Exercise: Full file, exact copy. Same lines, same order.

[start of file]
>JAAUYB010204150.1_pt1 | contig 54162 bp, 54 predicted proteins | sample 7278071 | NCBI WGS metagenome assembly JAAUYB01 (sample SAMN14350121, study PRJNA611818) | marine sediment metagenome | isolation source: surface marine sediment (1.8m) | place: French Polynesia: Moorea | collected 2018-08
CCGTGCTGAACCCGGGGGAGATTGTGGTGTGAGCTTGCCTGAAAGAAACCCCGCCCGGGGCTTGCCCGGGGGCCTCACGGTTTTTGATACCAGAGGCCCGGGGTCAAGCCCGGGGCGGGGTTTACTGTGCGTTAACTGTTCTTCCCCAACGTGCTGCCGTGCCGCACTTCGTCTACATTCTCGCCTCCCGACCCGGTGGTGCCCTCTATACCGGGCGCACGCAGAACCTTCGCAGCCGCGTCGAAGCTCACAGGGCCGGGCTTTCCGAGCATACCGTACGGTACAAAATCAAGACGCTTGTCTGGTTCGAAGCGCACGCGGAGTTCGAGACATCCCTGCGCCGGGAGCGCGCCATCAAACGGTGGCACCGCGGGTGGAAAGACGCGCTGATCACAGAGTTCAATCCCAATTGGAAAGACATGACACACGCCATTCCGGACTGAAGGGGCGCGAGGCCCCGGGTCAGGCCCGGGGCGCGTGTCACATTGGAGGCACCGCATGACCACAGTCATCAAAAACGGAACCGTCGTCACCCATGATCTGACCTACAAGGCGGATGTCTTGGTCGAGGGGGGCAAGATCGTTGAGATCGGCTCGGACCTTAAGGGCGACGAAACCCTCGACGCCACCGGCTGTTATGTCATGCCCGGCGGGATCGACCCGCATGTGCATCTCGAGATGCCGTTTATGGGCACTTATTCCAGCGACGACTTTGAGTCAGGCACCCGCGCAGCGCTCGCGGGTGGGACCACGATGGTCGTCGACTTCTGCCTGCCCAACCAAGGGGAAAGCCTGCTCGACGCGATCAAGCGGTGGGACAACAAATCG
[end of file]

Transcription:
>JAAUYB010204150.1_pt1 | contig 54162 bp, 54 predicted proteins | sample 7278071 | NCBI WGS metagenome assembly JAAUYB01 (sample SAMN14350121, study PRJNA611818) | marine sediment metagenome | isolation source: surface marine sediment (1.8m) | place: French Polynesia: Moorea | collected 2018-08
CCGTGCTGAACCCGGGGGAGATTGTGGTGTGAGCTTGCCTGAAAGAAACCCCGCCCGGGGCTTGCCCGGGGGCCTCACGGTTTTTGATACCAGAGGCCCGGGGTCAAGCCCGGGGCGGGGTTTACTGTGCGTTAACTGTTCTTCCCCAACGTGCTGCCGTGCCGCACTTCGTCTACATTCTCGCCTCCCGACCCGGTGGTGCCCTCTATACCGGGCGCACGCAGAACCTTCGCAGCCGCGTCGAAGCTCACAGGGCCGGGCTTTCCGAGCATACCGTACGGTACAAAATCAAGACGCTTGTCTGGTTCGAAGCGCACGCGGAGTTCGAGACATCCCTGCGCCGGGAGCGCGCCATCAAACGGTGGCACCGCGGGTGGAAAGACGCGCTGATCACAGAGTTCAATCCCAATTGGAAAGACATGACACACGCCATTCCGGACTGAAGGGGCGCGAGGCCCCGGGTCAGGCCCGGGGCGCGTGTCACATTGGAGGCACCGCATGACCACAGTCATCAAAAACGGAACCGTCGTCACCCATGATCTGACCTACAAGGCGGATGTCTTGGTCGAGGGGGGCAAGATCGTTGAGATCGGCTCGGACCTTAAGGGCGACGAAACCCTCGACGCCACCGGCTGTTATGTCATGCCCGGCGGGATCGACCCGCATGTGCATCTCGAGATGCCGTTTATGGGCACTTATTCCAGCGACGACTTTGAGTCAGGCACCCGCGCAGCGCTCGCGGGTGGGACCACGATGGTCGTCGACTTCTGCCTGCCCAACCAAGGGGAAAGCCTGCTCGACGCGATCAAGCGGTGGGACAACAAATCG